Home / Daily Dose / Using Taxes to Fight Urban Blight
Print This Post Print This Post

Using Taxes to Fight Urban Blight

In an attempt to fight homelessness and blight, Oakland, California will vote in November to decide whether or not to tax privately-owned vacant properties around the city, after the Oakland City Council voted six to two to place the tax on the ballot. According to Candice Elder, Founder and Director of The East Oakland Collective  nonprofit the rise in homelessness is correlated with the rise in affordability in the city, and turning vacant lots into affordable housing is a possible solution.

“There's a lot of vacant properties that haven’t been used for years,” Elder said in an interview with KQED News. “As a city and as a community, we need to take a look at these vacant public and private lands and see how we can use them.”

The urban blight problem goes beyond Oakland. The National Mortgage Servicing Association (NMSA) had called for an industry-wide discussion on such policies in a white paper.

“Vacant and abandoned properties is a complex and difficult issue that is detrimental to surrounding homeowners and communities,” said Ray Barbone, EVP, BankUnited EVP and Chairman of the NMSA upon the release of the white paper. “The issue is evidenced by recent legislation in Ohio and Maryland. However, the industry remains challenged in protecting those impacted due to inconsistent and disparate definitions and guidelines relative to such properties."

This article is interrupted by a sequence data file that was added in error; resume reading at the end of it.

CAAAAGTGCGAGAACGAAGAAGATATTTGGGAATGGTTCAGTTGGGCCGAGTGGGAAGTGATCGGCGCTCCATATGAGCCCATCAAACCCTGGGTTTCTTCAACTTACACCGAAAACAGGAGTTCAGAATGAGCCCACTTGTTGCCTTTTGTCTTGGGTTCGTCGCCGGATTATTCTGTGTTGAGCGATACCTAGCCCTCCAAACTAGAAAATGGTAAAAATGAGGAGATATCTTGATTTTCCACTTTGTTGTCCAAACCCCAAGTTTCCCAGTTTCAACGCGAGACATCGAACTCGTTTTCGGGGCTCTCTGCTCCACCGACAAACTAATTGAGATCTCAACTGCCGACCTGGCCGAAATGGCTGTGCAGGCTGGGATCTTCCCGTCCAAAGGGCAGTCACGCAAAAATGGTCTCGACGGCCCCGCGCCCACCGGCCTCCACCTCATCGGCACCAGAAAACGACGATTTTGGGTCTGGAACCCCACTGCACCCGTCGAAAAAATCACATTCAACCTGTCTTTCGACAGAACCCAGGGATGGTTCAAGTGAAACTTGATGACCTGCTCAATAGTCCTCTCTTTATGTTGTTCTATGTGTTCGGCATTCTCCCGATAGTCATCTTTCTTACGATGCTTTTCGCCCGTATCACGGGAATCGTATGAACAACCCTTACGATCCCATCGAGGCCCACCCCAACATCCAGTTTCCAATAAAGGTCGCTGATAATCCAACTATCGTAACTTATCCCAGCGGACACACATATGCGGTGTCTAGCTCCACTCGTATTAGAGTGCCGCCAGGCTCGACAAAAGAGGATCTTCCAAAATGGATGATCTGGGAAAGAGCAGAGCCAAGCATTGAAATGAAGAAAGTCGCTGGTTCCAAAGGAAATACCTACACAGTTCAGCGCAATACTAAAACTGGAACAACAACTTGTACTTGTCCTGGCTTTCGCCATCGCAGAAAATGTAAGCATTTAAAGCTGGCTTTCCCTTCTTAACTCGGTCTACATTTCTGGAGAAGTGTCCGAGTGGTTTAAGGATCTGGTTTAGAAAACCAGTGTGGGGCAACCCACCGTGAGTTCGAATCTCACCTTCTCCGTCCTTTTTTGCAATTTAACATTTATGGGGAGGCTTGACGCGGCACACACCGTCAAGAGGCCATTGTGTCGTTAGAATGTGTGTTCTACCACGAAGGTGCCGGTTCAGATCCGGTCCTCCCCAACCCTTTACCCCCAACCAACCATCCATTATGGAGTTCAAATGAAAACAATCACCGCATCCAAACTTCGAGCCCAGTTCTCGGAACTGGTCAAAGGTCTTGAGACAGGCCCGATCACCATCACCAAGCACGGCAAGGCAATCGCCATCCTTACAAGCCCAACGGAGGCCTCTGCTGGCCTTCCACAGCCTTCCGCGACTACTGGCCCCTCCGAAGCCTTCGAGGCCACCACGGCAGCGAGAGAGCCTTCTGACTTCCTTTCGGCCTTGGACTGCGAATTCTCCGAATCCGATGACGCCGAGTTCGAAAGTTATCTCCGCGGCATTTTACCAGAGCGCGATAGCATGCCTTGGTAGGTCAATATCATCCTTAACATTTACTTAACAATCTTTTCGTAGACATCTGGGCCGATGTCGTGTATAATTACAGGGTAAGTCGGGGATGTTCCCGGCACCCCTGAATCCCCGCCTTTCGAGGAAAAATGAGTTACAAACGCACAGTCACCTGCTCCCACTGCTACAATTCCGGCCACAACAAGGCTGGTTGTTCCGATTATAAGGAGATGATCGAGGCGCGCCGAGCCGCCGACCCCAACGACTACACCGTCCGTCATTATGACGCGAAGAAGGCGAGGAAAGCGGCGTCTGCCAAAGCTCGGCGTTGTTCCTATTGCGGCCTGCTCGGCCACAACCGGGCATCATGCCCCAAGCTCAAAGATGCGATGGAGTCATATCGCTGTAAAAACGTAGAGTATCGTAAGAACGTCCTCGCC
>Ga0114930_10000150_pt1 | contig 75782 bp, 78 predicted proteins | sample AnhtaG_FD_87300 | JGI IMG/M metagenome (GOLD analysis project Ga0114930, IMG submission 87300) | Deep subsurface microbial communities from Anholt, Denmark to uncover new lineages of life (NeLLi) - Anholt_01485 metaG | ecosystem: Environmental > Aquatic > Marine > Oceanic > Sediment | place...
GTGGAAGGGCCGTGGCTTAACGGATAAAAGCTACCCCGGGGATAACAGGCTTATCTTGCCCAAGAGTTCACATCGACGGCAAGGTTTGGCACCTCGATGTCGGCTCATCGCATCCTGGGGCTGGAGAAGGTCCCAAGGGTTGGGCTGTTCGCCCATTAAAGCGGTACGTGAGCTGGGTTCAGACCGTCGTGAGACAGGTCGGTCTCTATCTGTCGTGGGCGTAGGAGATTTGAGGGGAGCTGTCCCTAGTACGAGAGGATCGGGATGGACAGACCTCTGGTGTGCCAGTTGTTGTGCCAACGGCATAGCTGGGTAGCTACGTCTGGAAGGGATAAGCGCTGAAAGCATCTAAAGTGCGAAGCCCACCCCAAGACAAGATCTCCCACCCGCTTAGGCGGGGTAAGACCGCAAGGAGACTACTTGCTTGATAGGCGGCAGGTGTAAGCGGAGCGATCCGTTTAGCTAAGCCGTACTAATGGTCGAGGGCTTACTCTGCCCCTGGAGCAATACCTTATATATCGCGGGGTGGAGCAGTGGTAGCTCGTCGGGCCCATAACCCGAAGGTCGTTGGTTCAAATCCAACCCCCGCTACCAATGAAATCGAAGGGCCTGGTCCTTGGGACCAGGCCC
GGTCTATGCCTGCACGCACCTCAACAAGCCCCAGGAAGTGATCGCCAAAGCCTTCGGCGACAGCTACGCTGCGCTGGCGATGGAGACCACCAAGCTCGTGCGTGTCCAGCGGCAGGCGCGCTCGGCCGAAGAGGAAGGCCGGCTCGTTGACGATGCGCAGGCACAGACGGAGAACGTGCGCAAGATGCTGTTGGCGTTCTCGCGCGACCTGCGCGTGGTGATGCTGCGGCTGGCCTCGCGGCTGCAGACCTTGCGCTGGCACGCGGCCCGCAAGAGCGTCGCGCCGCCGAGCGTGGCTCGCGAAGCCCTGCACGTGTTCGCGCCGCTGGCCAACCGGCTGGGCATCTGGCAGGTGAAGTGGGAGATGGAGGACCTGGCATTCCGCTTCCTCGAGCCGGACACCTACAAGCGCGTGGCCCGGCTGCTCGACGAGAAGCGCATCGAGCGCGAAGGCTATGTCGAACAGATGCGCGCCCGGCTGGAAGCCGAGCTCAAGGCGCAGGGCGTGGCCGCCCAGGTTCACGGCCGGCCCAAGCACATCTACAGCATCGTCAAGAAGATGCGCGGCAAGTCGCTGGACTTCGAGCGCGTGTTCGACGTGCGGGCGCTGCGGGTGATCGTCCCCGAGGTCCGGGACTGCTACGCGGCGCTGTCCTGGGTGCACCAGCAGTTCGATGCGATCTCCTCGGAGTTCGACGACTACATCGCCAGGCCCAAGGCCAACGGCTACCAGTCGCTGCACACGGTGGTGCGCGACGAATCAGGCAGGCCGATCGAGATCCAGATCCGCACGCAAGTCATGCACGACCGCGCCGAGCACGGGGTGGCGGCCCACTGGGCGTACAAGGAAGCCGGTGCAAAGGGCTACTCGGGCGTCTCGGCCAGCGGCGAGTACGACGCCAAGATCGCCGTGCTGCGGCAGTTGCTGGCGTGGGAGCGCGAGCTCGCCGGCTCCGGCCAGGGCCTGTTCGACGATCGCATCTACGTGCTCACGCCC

Oakland estimates the new tax will bring in up to $10 million in revenue, which will be put toward homeless services, blight remediation and to stem illegal dumping. The city also states that funds will be put toward affordable housing.

If the tax receives a two-thirds vote, properties in used for less than 50 days can be taxed up to $6,000 a year. Additionally, it would mean vacant property owners would pay the same additional amount, no matter the lot size.

The tax plan does have its detractors. Some welcome the plan but still cite the difficulty of obtaining building permits in Oakland.

“It doesn't make sense to just try to penalize people with taxes for not having something built on their lot when they are making it difficult for everybody to build something,” said Oakland resident Francisco Acosta.

Councilwoman Rebecca Kaplan, who authored the measure, said that she understands the problem these lot owners may face, and her tex measure will financial assistance to these owners.

“We are looking not only to get rid of the trash, the weeds, the types of problems you might see, but also to encourage people to do something that would be of benefit to the community,” said Kaplan.

About Author: Seth Welborn

Seth Welborn is a Reporter for DS News and MReport. A graduate of Harding University, he has covered numerous topics across the real estate and default servicing industries. Additionally, he has written B2B marketing copy for Dallas-based companies such as AT&T. An East Texas Native, he also works part-time as a photographer.

Check Also

CFPB Releases Annual Report on Residential Mortgage Lending Activity

"The higher interest rate environment had profound effects on the mortgage market in 2022, with borrowers paying much more in monthly payments,” said CFPB Director Rohit Chopra. Click through to read more on the CFPB’s analysis of 2022 HMDA data.